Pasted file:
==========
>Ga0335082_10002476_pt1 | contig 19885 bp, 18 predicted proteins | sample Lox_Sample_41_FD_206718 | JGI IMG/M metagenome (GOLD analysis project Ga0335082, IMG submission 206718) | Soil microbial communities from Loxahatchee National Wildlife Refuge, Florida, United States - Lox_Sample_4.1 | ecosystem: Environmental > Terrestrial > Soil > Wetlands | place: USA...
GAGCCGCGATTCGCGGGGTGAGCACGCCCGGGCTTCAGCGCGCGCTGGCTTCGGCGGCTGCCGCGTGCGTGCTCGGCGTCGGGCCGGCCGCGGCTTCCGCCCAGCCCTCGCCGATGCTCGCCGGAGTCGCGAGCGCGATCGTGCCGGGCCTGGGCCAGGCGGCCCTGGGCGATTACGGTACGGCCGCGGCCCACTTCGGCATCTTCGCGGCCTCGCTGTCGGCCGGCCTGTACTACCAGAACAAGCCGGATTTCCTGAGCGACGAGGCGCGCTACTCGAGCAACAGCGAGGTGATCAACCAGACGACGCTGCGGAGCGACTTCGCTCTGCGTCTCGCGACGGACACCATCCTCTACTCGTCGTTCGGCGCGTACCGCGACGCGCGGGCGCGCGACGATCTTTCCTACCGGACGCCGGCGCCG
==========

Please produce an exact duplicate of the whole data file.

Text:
>Ga0335082_10002476_pt1 | contig 19885 bp, 18 predicted proteins | sample Lox_Sample_41_FD_206718 | JGI IMG/M metagenome (GOLD analysis project Ga0335082, IMG submission 206718) | Soil microbial communities from Loxahatchee National Wildlife Refuge, Florida, United States - Lox_Sample_4.1 | ecosystem: Environmental > Terrestrial > Soil > Wetlands | place: USA...
GAGCCGCGATTCGCGGGGTGAGCACGCCCGGGCTTCAGCGCGCGCTGGCTTCGGCGGCTGCCGCGTGCGTGCTCGGCGTCGGGCCGGCCGCGGCTTCCGCCCAGCCCTCGCCGATGCTCGCCGGAGTCGCGAGCGCGATCGTGCCGGGCCTGGGCCAGGCGGCCCTGGGCGATTACGGTACGGCCGCGGCCCACTTCGGCATCTTCGCGGCCTCGCTGTCGGCCGGCCTGTACTACCAGAACAAGCCGGATTTCCTGAGCGACGAGGCGCGCTACTCGAGCAACAGCGAGGTGATCAACCAGACGACGCTGCGGAGCGACTTCGCTCTGCGTCTCGCGACGGACACCATCCTCTACTCGTCGTTCGGCGCGTACCGCGACGCGCGGGCGCGCGACGATCTTTCCTACCGGACGCCGGCGCCG